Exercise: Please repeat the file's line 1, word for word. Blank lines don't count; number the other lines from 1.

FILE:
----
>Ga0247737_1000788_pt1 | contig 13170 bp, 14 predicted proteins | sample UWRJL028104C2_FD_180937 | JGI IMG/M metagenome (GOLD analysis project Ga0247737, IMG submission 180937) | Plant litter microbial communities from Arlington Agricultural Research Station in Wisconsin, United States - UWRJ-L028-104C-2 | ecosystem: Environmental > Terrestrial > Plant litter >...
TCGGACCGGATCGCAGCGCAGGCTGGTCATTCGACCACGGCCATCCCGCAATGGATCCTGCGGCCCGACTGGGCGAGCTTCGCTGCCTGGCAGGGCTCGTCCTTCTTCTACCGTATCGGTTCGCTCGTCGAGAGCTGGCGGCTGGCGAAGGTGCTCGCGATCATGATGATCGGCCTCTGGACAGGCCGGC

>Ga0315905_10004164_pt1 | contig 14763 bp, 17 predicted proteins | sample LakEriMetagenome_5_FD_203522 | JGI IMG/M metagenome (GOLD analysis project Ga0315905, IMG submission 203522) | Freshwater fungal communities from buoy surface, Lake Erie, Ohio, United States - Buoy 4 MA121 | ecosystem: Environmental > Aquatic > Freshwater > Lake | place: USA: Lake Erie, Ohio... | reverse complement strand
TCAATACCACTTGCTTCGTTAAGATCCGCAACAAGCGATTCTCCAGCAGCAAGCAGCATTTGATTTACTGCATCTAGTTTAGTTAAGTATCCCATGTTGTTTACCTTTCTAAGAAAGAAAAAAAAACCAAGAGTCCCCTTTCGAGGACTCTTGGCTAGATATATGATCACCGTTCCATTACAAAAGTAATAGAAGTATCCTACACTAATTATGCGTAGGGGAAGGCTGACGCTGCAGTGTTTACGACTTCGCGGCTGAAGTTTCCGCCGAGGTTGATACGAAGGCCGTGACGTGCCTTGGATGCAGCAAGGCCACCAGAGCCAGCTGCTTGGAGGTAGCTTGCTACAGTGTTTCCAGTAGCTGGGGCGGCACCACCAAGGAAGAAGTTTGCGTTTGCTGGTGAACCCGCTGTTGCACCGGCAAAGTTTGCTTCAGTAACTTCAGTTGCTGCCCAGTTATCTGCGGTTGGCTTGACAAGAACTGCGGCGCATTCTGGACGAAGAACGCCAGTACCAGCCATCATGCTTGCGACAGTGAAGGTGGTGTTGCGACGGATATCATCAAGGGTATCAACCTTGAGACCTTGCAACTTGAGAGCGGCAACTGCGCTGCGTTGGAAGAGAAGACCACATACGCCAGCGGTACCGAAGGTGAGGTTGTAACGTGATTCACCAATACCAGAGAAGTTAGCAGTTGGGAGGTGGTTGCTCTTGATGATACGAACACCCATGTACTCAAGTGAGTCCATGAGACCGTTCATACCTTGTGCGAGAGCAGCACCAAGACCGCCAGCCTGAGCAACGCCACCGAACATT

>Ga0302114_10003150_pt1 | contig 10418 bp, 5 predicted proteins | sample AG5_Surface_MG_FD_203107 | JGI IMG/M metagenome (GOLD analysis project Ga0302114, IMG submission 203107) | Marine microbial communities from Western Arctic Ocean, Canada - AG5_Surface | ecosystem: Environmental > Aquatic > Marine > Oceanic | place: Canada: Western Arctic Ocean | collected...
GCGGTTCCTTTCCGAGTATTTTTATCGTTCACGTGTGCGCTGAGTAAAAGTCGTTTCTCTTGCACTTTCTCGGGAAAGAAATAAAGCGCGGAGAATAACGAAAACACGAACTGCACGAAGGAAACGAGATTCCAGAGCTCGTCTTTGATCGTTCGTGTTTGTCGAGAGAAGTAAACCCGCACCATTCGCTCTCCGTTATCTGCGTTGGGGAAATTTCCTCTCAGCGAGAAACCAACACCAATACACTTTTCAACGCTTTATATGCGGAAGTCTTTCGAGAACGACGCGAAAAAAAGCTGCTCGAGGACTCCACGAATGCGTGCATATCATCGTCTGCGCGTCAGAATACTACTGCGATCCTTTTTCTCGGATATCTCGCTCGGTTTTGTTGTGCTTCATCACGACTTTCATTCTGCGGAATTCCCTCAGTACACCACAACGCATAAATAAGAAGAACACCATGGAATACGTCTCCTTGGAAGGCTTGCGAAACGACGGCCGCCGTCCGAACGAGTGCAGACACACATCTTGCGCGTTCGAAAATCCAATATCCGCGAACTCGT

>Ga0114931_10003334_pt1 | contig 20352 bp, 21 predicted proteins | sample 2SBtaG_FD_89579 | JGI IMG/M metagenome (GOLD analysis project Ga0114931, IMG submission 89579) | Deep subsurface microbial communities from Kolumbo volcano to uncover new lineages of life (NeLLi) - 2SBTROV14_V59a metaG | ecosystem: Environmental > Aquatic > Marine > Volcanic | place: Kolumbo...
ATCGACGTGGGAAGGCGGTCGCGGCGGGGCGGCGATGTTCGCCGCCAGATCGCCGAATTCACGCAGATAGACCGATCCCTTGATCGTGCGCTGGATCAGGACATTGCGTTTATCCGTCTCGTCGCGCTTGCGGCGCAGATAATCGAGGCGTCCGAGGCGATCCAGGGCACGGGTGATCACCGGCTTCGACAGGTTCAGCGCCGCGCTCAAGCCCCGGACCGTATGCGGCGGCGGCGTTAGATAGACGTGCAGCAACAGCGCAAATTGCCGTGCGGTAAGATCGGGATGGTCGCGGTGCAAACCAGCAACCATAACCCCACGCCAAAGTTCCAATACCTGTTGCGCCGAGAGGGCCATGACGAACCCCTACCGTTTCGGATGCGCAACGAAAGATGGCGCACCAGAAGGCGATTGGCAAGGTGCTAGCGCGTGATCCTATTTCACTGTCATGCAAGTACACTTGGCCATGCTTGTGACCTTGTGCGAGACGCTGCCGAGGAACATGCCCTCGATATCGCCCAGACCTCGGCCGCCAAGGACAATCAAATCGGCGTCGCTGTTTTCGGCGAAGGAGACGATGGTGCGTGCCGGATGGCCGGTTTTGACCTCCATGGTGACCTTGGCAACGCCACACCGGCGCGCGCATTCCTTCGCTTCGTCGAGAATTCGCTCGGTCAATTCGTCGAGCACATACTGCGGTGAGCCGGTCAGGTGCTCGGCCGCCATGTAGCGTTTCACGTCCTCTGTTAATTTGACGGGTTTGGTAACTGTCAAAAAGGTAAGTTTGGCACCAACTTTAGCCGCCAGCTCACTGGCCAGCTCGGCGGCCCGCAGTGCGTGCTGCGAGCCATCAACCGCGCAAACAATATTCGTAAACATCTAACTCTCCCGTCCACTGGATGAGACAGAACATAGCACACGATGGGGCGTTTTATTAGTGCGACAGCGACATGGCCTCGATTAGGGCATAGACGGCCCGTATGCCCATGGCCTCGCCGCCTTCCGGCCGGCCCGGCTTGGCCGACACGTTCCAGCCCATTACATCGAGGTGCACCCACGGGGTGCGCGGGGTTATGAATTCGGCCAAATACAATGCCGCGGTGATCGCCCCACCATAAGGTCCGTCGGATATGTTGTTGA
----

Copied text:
>Ga0247737_1000788_pt1 | contig 13170 bp, 14 predicted proteins | sample UWRJL028104C2_FD_180937 | JGI IMG/M metagenome (GOLD analysis project Ga0247737, IMG submission 180937) | Plant litter microbial communities from Arlington Agricultural Research Station in Wisconsin, United States - UWRJ-L028-104C-2 | ecosystem: Environmental > Terrestrial > Plant litter >...